How is it possible that Gandalf failed to connect the dots pointing to Bilbo’s ring being the One Ring – Sauron’s Ring of Power? In our previous post, we looked at Gandalf’s history with the One Ring through the Silmarillion and The Hobbit. In this post, we’ll delve into the Lord of the Rings-era material to finally figure out when Gandalf knew it was the One Ring and why he seemed to do nothing about it.
Gandalf and the Ring Between the Stories
There are 59 years between the ending of The Hobbit (2942) and the Long-Expected Party kicking off the Lord of the Rings (3001). Across those nearly six decades, Gandalf learned much more about the Ring.
At the final White Council in 2953, Gandalf asked Saruman about the One Ring. Details about why he asked are sketchy, but it could possibly be that he finally began to seriously consider the idea that Bilbo’s magic ring was the One Ring. In the Silmarillion, however, we’re told that Gandalf wanted to attack Sauron before the Dark Lord found the One Ring again.
If Gandalf had any fears of this, they were (maybe) set aside by the assurances of Saruman who had studied the Rings of Power in depth. “Into Anduin it fell, and long ago, I deem, it was rolled to the Sea. There it shall lie until the end, when all this world is broken and the deeps are removed.”
Elrond, who was also at the White Council, was still a bit nervous that the One Ring might be found. Gandalf, however, likely took Saruman’s position, not knowing that Saruman had invented the story of it washing out to sea and was looking for the One Ring for himself.
Meanwhile, Gandalf kept an eye on Bilbo and noticed that he was not aging. A shadow fell on Gandalf again, but he pacified his fears – Bilbo came from a long-lived on his mother’s side. So he waited.
Let’s review. While the Three Rings of the Elves are accounted for, the location of the remaining Rings of Power are not all known. It’s assumed that at least four of the Seven Rings of the Dwarves are destroyed, but the Nine Rings for Men are definitely still in play.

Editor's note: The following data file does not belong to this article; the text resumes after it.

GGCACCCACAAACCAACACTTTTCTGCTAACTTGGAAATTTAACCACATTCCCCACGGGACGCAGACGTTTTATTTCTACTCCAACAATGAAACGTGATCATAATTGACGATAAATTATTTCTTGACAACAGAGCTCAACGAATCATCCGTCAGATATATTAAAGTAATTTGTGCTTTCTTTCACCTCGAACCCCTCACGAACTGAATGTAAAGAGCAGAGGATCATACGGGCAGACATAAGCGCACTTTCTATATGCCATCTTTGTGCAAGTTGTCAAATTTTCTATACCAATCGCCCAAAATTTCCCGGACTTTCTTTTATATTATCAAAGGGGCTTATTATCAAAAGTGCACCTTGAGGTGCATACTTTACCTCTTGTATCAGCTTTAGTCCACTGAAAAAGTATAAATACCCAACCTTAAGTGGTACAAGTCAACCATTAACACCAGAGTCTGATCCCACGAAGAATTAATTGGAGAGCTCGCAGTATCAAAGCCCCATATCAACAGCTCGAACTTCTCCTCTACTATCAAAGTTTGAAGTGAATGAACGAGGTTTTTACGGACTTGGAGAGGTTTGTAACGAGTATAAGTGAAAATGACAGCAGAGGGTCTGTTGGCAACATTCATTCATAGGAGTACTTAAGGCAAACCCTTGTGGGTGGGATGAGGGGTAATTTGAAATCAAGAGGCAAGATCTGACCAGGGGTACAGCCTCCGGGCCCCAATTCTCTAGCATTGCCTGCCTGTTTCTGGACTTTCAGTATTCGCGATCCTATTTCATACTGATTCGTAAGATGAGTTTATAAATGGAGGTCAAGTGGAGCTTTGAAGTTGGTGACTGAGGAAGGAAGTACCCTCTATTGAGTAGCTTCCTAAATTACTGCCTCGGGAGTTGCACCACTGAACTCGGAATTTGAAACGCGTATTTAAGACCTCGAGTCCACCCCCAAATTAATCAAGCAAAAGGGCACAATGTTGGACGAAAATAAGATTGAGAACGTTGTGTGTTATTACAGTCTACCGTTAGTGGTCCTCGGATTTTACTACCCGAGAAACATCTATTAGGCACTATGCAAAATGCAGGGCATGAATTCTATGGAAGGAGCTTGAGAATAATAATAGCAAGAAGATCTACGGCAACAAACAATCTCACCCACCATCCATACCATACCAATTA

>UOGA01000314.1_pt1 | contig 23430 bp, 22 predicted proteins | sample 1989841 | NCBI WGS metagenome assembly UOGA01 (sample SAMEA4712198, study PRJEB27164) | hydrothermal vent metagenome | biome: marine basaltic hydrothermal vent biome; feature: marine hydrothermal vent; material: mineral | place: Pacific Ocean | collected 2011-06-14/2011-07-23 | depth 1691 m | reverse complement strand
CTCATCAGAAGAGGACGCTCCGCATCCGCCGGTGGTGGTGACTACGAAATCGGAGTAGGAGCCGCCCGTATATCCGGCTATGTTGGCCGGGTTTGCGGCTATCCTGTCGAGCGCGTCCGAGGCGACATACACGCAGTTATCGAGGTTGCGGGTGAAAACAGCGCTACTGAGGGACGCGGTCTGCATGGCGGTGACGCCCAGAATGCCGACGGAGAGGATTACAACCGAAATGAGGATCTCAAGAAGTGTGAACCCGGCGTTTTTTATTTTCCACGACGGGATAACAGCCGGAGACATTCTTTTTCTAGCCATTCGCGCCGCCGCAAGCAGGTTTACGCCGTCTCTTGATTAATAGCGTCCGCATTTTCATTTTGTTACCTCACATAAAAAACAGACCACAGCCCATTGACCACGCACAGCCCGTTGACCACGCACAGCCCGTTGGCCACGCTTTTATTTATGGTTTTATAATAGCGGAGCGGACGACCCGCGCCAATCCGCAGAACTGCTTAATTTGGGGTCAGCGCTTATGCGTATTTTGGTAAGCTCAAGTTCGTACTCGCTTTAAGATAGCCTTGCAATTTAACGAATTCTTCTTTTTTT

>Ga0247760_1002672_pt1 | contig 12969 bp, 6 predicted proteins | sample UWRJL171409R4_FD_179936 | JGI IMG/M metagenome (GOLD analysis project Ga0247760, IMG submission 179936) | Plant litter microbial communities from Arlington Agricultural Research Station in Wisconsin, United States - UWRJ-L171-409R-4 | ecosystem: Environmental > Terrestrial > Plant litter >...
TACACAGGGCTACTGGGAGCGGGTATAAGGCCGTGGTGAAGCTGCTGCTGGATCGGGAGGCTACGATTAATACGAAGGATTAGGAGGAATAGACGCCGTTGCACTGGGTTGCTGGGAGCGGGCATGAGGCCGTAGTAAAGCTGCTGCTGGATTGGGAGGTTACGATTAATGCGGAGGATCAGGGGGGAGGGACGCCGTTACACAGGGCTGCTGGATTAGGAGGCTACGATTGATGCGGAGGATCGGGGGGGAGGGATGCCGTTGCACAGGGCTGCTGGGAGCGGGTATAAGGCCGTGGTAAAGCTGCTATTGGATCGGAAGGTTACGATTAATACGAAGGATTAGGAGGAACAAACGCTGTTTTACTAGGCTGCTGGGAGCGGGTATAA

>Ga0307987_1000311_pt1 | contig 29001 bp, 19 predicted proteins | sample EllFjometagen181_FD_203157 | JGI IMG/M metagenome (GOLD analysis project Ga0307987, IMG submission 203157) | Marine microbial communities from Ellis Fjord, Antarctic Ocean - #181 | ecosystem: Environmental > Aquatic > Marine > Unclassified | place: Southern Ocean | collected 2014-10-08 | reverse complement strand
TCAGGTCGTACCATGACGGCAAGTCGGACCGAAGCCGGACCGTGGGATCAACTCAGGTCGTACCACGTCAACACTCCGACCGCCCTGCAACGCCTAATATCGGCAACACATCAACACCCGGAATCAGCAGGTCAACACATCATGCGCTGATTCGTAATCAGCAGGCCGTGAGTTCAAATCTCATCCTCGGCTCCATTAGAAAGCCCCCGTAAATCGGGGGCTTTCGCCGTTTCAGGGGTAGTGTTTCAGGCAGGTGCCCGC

It’s not clear whether Gandalf ever knew their location. Tolkien stated a good number of times that Sauron held the Nine Rings after turning the Men into Ringwraiths. There’s no reason for Gandalf to just assume that Sauron couldn’t disperse the Nine Rings again to make more wraiths. The same is true for the Seven Rings (which are probably identical to the Nine). The same would not be true for the One Ring, though it would be fairly obvious if Sauron possessed that again.
But here’s the rub – the Seven and Nine Rings all had jewels. However, can we assume that Gandalf definitely knew this? His hardcore research on the Rings of Power wouldn’t happen until 3017. Whether this was common knowledge among the Elves is unknown. Regardless, the chances of Bilbo’s ring being the One Ring, which to his knowledge was sunk in the sea, were slim. How would it have wound up in the caves under the Misty Mountains?
The Long-Expected Suspicion
Gandalf attended Bilbo’s eleventy-first birthday/going away party in 3001 of the Third Age. Bilbo wanted to play a final joke on the Hobbits by slipping the Ring on his finger and disappearing. But as he did, Gandalf created a “blinding flash” in hopes of giving the guests a more or less logical explanation for how Bilbo “vanished.” He was worried that they’d be talking about it for years to come. Gandalf also noticed that Bilbo had hardly aged, which was certainly a known effect of the Rings of Power.